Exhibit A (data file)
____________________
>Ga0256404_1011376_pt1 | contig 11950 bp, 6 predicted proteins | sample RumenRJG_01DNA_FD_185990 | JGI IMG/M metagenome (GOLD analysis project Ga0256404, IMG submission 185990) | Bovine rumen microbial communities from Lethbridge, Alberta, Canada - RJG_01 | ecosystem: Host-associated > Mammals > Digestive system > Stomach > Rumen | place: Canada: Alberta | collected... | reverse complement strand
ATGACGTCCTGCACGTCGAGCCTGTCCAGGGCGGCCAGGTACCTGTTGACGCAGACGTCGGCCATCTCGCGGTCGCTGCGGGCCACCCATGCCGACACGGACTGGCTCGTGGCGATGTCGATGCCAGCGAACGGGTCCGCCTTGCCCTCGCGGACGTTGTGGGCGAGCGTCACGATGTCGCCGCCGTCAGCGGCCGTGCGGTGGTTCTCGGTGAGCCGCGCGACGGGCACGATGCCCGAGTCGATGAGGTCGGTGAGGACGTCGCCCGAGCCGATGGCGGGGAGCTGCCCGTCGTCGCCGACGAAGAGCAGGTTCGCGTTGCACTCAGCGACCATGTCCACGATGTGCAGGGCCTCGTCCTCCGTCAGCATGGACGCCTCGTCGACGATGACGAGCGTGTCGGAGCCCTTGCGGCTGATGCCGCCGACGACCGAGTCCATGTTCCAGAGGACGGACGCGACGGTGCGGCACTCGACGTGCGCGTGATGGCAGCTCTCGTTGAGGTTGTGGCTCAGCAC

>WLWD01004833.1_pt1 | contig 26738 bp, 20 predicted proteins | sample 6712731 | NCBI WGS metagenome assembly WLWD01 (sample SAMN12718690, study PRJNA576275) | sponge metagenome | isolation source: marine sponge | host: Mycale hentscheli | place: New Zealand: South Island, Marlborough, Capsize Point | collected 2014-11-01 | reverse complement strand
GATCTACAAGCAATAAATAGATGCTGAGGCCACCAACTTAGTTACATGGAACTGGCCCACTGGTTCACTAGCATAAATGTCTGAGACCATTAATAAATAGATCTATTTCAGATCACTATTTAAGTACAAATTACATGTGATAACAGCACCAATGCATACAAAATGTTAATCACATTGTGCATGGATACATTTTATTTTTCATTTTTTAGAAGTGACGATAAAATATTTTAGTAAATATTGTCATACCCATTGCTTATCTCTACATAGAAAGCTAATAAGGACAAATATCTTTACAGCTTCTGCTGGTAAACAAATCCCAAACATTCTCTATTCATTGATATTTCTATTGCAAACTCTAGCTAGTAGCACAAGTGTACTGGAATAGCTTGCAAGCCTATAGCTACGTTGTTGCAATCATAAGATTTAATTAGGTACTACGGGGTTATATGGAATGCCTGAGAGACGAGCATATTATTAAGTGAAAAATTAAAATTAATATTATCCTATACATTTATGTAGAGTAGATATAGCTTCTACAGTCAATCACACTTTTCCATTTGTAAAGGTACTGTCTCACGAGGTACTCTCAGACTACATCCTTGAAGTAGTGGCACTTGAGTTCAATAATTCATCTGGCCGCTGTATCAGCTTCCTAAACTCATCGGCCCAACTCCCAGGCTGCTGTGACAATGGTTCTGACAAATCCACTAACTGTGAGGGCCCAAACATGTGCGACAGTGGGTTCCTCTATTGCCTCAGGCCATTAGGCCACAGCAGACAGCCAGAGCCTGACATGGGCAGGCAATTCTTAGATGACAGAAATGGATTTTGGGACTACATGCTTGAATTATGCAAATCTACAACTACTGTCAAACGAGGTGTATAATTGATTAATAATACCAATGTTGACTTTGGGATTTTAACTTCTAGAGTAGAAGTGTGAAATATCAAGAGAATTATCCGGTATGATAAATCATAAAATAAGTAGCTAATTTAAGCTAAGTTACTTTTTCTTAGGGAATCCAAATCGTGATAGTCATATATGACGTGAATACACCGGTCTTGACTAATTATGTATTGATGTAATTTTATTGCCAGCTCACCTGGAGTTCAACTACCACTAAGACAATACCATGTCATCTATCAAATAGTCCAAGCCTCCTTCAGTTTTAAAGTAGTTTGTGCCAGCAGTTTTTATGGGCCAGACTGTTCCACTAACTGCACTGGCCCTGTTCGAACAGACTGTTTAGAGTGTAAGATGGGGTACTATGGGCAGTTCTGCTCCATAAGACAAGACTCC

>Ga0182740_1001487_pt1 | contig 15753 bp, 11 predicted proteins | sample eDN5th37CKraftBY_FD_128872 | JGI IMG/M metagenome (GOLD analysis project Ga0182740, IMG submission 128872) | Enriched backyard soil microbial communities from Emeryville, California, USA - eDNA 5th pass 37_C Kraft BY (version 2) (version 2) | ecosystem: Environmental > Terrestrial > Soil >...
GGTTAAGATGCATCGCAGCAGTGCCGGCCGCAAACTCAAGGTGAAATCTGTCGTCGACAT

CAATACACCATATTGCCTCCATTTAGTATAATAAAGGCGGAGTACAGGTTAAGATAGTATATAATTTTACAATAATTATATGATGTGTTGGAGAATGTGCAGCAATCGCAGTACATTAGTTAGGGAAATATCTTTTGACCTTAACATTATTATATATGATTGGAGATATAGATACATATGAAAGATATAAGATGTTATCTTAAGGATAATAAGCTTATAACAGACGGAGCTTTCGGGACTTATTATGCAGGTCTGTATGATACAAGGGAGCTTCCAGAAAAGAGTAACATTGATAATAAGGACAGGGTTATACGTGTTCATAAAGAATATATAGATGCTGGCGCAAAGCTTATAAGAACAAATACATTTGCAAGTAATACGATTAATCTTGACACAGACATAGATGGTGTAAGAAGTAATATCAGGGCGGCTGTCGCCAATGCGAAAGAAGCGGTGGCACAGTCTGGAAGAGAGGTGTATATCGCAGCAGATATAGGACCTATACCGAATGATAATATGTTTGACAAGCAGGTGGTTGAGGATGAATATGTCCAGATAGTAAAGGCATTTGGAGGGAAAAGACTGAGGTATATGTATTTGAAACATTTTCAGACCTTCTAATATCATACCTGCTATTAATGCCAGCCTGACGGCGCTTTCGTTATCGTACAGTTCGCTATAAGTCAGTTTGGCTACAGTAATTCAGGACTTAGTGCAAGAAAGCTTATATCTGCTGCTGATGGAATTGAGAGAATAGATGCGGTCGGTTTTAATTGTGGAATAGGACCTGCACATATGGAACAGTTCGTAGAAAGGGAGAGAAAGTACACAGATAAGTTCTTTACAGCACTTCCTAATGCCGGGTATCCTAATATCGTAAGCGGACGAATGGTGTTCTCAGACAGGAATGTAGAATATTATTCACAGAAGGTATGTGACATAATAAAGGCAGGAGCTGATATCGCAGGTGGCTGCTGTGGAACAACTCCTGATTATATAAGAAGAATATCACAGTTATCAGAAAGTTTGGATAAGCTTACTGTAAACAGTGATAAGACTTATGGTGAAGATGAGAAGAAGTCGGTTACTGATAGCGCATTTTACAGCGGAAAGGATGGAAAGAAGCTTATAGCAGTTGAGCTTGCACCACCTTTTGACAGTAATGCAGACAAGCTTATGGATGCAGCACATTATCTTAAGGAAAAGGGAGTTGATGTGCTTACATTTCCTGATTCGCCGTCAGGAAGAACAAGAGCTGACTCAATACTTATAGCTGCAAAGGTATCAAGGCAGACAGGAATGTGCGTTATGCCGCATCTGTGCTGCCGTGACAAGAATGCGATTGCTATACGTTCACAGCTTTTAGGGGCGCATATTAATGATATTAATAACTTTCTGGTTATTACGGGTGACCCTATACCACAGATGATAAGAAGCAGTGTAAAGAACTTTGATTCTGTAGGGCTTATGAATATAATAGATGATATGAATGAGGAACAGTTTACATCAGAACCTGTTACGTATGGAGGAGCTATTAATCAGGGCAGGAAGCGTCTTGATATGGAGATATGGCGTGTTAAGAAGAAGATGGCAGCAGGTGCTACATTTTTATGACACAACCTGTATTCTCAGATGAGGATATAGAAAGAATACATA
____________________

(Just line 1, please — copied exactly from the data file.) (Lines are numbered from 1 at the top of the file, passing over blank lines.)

>Ga0256404_1011376_pt1 | contig 11950 bp, 6 predicted proteins | sample RumenRJG_01DNA_FD_185990 | JGI IMG/M metagenome (GOLD analysis project Ga0256404, IMG submission 185990) | Bovine rumen microbial communities from Lethbridge, Alberta, Canada - RJG_01 | ecosystem: Host-associated > Mammals > Digestive system > Stomach > Rumen | place: Canada: Alberta | collected... | reverse complement strand